The History of Dinosaurs in movie from first to last Dino movies.
Movies, which was used:
00:17-00:48 - Gertie the Dinosaur (1914)
00:48 -00:56 - The Dinosaur and The Missing Link (1915)
00:56-01:07 - The Ghost of Slumber Mountain (1918)
01:07-01:56 - The Lost World (1925)
01:56-02:10 - King Kong(1933)
02:12-02:14 - The Beast from 20,000 Fathoms (1953)
02:14-02:20 - Jonurey to Begining of the Time (1955)
02:20-02:40 - One million years B С (1966)
02:40 -02:51 - The Valley of Gwangi (1969)
02:51-03:19 - When Dinosaurs Ruled the Earth (1970)
03:19-03:25 - The Land That Time Forgot (1975)
03:25-03:38 - At the Earth's Core (1976)
03:38-03:48 - The Last Dinosaur (1977)
03:48-04:09 - Planet of dinosaurs (1978)
04:09-04:30 - Godzilla vs. King Ghidorah (1991)
04:30-04:33 - Godzilla vs. SpaceGodzilla (1994)
04:33-04:34 - Godzilla vs. Mothra (1992)
04:34-04:41 - Carnosaur (1993)
04:41-05:57 - This is so famous movies... You must to guessed...
In the sleepy fishing village of Noyo, the fish aren't biting -- and that's the problem. The town's faltering economy, dependent entirely on the fishing industry, has exacerbated ongoing, racially-charged tensions between the local fishermen, who want a cannery to be constructed in the town, and the Native American population, who most definitely don't.
But something else is biting -- and worse. A genetic experiment on salmon has produced a species of aquatic monstrosities that are half-man and half-fish ... and constantly on the rampage! The body count is rising. Men are being mauled to death, but the female victims suffer a far worse fate: The monsters are mating with them, trying to propagate their horrific species.
Local fisherman Jim Drake (Doug McClure) and scientist Susan Drake (Ann Turkel) join forces to investigate the cause of this insidious invasion, but time is running out. Noyo's annual Salmon Festival is about to take place on the town's boardwalk, and some uninvited guests are planning to crash the party in bloodthirsty fashion, culminating in a bloodbath that pits man against monster.
Amid the film's non-stop action and carnage, however, are also subtle messages about corporate corruption, preservation of the underwater ecology (years before Greenpeace hit the headlines!), and the importance of community. If the residents of Noyo are to survive, they will have to put aside their cultural and political differences and band together. If not, Noyo is doomed.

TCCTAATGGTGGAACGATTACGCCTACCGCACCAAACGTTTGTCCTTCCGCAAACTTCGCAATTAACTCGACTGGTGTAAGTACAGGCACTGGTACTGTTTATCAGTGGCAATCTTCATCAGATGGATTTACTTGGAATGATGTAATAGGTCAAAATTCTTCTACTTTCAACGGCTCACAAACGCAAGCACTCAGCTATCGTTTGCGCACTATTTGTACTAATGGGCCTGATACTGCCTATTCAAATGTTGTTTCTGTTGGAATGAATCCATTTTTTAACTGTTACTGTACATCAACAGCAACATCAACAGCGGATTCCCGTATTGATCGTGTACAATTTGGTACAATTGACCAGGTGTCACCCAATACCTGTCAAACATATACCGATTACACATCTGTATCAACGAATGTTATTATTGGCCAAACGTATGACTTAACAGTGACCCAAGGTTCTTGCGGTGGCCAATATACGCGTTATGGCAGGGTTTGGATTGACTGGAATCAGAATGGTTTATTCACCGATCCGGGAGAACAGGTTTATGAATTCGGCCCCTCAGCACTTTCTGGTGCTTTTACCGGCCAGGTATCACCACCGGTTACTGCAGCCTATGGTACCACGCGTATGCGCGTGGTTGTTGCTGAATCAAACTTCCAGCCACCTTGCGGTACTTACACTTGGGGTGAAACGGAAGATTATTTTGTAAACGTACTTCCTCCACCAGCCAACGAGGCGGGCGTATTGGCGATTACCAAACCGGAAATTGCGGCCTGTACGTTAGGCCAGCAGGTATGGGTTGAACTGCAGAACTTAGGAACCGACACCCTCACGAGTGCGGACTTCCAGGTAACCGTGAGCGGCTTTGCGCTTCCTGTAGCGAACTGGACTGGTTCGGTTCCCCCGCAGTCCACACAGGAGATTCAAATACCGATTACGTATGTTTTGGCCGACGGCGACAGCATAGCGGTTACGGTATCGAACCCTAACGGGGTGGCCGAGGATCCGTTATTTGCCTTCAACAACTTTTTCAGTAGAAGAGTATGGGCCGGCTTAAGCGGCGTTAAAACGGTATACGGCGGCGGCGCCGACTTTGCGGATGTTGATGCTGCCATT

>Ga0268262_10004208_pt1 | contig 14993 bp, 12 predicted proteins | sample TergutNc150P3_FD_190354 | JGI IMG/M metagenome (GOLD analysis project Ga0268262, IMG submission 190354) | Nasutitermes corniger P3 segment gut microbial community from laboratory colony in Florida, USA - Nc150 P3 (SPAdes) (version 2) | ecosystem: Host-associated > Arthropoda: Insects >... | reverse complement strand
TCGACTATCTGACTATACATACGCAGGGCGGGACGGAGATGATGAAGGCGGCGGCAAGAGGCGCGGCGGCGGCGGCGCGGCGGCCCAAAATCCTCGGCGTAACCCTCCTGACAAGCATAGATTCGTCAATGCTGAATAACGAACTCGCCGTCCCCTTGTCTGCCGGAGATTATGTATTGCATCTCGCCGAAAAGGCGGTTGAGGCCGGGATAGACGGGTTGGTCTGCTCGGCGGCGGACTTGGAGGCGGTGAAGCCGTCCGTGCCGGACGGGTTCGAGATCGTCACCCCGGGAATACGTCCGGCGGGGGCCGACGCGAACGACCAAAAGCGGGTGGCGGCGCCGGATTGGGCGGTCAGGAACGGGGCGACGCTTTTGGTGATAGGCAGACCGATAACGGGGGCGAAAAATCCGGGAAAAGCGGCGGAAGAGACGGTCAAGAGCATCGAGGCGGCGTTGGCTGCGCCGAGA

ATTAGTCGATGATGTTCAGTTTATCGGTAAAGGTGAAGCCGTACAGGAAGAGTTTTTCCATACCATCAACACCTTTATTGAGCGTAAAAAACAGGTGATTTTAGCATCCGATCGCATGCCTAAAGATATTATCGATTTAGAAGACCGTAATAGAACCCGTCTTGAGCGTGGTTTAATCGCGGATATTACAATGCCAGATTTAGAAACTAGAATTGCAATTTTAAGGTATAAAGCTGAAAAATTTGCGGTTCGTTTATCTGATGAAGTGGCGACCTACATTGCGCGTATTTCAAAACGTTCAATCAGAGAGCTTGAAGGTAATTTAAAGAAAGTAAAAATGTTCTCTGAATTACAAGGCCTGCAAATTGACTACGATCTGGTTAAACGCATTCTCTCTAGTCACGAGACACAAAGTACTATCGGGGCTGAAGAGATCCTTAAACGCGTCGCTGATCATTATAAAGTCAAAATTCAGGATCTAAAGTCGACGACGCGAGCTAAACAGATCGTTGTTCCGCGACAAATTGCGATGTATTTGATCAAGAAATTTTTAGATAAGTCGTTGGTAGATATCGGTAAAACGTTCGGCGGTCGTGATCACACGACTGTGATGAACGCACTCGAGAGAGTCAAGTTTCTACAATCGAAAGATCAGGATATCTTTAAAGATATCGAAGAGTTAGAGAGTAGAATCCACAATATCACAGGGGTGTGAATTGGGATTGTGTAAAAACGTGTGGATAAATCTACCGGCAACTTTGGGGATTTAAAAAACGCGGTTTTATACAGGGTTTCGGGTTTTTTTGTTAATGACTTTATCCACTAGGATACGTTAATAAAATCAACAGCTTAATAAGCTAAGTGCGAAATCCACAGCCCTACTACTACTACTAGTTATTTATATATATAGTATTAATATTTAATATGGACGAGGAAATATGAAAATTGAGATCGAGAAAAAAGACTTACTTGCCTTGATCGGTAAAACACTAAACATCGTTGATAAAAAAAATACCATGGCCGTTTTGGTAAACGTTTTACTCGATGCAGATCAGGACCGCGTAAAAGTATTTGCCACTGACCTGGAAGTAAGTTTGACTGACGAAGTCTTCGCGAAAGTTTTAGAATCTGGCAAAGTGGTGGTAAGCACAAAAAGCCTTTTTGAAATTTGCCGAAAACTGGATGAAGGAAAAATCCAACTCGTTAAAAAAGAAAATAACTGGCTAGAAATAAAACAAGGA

Humanoids from the Deep proved to be expectedly commercial, but also proved unexpectedly controversial. Credited director Barbara Peters (billed as Barbara Peeters) contended that many of the film's gorier scenes had been added to the film after principal photography. That may be true, but some of these scenes are the ones most fondly -- and fearfully -- remembered by the film's legion of followers. Then the MPAA (Motion Picture of America) threatened to slap the film with an X rating unless some of its more shocking moments were edited down or eliminated altogether. Nevertheless, these controversies didn't count where it mattered the most -- at the box-office, as Humanoids from the Deep became one of New World Pictures' most popular releases up to that point.
Even more surprising is that the film received good reviews. Although he called it "fast, occasionally hilarious gutter trash," esteemed film critic Leonard Maltin also awarded it three out of four stars!
This release of Humanoids from the Deep will truly be something spectacular. This version has never been seen before in the United States, as it was taken from the inter-positive from the uncut international version in high definition.
The cast of Humanoids from the Deep is headed by genre favorite Doug McClure (Warlords of Atlantis, The Land That Time Forgot and The People That Time Forgot), Golden Globe® nominee Ann Turkel (The Cassandra Crossing, 99 and 44/100% Dead) and Emmy Award® nominee Vic Morrow (Blackboard Jungle, The Bad News Bears, 1990: The Bronx Warriors).